Last year, three brilliant London-set TV shows punctuated our endless hours spent at home. ‘I May Destroy You’, ‘I Hate Suzie’ and ‘Small Axe’ each power-cleaned away the monotony of lockdown – reminding us of the vibrance of city life, from its silly highs to its chest-crushing lows – before we sank back into the grey again.
The latest show to do this? ‘It’s a Sin’. Starting tonight on Channel 4, the five-part miniseries smacks you in the face with endorphins and emotions. It’s made by Russell T Davies, the writer of ‘Queer as Folk’ and ‘Years and Years’, and is based on the experiences he and his friends had of city life in the ‘80s – a decade of partying and possibility but also deep-set homophobia, racism and the Aids crisis.
The show follows Ritchie Tozer (Olly Alexander from the band Years and Years). Young, queer and ready to have a very fun time finding himself, he moves to London in 1981, just as the first murmurings about a virus killing gay men hit UK shores. We watch as he and his friends attempt to process what’s happening amidst a lack-of-information, then misinformation and conspiracy. We watch as public hysteria grows and Aids is used as a tool to alienate. We watch as each diagnosis leads to secrecy and shaming. And we watch as exponential numbers of men begin to die. All while ‘80s bangers scream out of the TV.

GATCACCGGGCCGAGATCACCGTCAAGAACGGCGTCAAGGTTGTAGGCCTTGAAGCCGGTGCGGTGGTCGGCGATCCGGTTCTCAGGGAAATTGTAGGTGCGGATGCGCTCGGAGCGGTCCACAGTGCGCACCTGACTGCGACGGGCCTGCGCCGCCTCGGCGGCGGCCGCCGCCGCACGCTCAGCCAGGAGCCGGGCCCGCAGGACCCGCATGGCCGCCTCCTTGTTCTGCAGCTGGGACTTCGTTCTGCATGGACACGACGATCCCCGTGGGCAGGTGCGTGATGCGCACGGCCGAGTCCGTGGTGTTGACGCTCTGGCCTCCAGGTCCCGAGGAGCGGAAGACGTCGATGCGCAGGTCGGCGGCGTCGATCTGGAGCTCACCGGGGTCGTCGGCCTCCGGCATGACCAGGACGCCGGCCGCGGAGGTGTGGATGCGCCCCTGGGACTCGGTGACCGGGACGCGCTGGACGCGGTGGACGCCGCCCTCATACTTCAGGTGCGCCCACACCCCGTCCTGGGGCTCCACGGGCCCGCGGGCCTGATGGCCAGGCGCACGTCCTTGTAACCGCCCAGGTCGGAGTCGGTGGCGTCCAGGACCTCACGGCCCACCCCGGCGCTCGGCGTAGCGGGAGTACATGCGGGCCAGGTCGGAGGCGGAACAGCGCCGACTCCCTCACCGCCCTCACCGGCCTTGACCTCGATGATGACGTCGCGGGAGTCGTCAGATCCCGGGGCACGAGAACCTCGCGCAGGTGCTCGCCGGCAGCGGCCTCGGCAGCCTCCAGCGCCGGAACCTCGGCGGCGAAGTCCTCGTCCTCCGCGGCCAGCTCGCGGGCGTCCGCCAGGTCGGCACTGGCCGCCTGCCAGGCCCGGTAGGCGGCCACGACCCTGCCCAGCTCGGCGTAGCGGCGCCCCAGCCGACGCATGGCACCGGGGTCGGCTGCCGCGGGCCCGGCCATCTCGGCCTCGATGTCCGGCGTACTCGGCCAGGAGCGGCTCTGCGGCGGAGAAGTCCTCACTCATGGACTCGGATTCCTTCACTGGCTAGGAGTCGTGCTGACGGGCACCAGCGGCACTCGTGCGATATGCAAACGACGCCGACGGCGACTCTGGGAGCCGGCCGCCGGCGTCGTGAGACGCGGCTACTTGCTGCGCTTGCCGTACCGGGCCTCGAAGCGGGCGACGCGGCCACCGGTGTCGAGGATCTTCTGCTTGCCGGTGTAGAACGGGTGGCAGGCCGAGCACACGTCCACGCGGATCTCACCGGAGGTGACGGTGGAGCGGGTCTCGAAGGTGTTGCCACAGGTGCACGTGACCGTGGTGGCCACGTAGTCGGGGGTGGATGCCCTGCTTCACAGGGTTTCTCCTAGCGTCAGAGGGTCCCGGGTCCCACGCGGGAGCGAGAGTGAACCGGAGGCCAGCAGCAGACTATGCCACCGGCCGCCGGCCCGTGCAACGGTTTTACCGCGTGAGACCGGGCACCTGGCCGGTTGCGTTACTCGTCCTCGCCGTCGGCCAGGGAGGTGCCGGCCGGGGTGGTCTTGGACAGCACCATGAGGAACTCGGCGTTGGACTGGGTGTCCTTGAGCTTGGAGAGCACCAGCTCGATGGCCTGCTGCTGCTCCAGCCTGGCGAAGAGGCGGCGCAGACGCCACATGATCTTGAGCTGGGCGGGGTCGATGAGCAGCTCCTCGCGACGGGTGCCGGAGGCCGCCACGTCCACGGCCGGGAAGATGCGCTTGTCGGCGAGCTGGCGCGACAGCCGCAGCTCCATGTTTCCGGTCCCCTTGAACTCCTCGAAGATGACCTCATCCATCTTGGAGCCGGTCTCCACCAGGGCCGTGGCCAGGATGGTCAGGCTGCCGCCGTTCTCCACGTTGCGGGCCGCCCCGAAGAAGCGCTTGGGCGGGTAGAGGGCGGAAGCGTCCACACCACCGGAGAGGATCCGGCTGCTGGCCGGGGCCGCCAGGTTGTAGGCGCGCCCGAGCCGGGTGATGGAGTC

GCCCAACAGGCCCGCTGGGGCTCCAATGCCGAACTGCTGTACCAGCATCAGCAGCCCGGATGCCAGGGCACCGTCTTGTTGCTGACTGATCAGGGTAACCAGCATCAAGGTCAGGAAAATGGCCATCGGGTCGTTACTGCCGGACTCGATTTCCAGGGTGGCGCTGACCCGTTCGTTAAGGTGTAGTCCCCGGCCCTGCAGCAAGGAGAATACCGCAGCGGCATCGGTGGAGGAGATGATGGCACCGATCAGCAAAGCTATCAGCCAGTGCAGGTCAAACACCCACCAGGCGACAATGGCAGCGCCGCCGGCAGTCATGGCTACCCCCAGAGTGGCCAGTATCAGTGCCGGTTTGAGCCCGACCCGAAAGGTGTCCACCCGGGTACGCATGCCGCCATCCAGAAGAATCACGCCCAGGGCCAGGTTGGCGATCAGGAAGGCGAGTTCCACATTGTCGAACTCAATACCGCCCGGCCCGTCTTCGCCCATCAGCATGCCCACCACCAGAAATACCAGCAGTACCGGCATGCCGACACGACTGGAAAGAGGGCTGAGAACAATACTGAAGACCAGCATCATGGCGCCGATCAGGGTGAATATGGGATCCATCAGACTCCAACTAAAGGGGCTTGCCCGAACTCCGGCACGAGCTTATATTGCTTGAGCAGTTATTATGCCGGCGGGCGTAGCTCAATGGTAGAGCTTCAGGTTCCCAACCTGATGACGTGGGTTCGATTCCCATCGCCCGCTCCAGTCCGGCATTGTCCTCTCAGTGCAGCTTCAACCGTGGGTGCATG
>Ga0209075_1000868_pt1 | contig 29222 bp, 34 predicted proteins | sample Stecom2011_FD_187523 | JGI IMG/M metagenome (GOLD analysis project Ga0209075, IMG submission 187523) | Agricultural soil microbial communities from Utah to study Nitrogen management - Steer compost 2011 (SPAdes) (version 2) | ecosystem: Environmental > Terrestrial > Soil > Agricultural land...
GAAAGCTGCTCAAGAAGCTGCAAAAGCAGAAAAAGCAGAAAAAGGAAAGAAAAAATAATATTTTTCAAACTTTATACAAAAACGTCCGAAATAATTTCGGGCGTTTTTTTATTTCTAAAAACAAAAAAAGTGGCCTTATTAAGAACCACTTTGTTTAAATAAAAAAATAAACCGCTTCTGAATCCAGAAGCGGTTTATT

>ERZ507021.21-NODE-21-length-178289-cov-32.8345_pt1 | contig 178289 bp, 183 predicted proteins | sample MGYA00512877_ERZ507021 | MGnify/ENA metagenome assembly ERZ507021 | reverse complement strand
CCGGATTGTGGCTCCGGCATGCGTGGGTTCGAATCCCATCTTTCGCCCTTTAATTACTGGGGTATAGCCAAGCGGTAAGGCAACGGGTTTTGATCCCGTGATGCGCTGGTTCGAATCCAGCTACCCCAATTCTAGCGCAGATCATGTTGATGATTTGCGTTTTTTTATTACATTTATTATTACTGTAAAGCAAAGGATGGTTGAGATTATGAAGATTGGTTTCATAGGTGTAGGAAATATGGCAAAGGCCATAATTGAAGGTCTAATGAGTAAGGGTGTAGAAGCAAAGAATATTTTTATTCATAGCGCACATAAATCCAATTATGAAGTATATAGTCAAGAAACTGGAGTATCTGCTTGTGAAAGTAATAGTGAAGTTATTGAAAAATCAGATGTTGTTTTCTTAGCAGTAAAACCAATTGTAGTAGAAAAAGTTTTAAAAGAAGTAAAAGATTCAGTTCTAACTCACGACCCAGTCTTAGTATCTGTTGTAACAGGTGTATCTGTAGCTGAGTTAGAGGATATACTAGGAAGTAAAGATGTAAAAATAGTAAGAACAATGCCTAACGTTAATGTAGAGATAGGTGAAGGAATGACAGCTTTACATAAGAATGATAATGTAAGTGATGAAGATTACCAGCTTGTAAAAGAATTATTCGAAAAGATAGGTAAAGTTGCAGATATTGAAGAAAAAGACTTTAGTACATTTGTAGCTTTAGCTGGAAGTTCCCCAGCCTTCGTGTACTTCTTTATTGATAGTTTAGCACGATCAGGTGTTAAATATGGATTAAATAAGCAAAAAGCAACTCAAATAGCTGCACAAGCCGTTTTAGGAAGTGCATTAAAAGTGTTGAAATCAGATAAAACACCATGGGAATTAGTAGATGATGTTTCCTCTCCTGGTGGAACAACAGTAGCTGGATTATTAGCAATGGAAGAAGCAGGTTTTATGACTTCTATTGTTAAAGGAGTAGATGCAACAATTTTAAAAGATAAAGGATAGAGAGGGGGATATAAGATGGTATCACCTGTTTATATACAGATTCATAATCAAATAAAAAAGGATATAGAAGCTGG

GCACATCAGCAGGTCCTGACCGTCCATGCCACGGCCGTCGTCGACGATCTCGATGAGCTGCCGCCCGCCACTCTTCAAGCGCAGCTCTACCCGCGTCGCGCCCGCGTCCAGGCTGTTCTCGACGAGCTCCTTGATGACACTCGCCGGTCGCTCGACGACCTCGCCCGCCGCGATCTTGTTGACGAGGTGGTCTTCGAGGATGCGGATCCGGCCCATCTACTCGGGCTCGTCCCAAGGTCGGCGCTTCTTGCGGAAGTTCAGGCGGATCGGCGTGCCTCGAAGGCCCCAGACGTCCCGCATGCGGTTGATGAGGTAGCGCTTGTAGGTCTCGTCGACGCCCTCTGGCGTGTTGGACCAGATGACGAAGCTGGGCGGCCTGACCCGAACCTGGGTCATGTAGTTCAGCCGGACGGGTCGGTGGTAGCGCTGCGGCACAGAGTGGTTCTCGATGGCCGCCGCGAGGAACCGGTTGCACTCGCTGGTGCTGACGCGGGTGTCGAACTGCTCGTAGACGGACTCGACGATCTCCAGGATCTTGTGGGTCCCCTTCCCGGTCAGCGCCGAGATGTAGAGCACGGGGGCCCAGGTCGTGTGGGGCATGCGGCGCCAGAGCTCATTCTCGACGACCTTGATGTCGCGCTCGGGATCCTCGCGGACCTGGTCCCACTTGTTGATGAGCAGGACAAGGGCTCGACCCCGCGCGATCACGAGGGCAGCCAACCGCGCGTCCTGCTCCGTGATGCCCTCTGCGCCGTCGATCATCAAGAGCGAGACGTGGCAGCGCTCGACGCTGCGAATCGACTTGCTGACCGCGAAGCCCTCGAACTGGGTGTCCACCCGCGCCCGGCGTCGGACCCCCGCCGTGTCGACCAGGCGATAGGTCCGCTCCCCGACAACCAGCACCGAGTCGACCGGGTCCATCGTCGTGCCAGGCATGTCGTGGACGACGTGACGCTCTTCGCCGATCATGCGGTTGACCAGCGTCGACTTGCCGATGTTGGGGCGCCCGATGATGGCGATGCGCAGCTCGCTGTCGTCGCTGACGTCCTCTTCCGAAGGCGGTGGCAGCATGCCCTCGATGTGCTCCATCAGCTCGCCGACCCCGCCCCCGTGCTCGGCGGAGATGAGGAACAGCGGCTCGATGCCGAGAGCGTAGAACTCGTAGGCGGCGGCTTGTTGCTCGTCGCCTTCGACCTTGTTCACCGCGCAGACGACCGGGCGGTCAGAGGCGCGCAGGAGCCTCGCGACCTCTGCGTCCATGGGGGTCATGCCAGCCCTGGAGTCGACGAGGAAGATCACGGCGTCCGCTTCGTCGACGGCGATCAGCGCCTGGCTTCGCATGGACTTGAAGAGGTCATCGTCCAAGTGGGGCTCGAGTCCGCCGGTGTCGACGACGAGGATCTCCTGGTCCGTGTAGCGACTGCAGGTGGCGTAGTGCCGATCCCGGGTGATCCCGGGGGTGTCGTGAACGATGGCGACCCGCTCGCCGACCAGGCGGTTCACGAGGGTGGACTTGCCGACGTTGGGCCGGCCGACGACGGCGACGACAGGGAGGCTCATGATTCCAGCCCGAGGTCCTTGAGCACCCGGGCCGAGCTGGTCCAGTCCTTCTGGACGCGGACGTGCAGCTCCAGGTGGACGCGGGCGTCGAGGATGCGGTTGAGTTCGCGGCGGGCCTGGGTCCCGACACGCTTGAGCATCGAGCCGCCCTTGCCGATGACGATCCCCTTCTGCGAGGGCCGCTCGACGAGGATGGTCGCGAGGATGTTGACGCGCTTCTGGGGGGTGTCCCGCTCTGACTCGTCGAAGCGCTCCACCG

Running from ‘81 to ‘91, ‘It’s a Sin’ is an education on how the Aids crisis actually panned out in London: you feel the injustice of a disease killing men who are only just starting to get a grasp on freedom and the additional injustice that came with how they were treated once they had it. But – similarly to how ‘I May Destroy You’ tackled the subject of rape – it’s also so much more than that.
Yes, the show will make you cry and make you angry but it’s also full of euphoria and humour. Much of this is thanks to brilliant, raw performances from Alexander and new faces Omari Douglas and Callum Scott Howells (as well as Stephen Fry and Neil Patrick Harris). But it’s also thanks to the fact the characters’ stories are treated with respect – no-one’s behaviour is moralised, no subject is off limits. The story’s funny, joyful, beautiful and spicy as fuck at times.
You come away from ‘It’s a Sin’ feeling that little bit more emotionally attached to London’s history, knowing that little bit more about some of the darkest times for our city’s queer community and totally in love with the characters at its centre. If you want to immerse yourself in a powerful story about friendship, love and continuing to live your life at full pelt even in the scariest times, you probably should tune in. A word of warning though: each of the last three episodes hits you like a punch in the face.
Episodes watched: 1-4.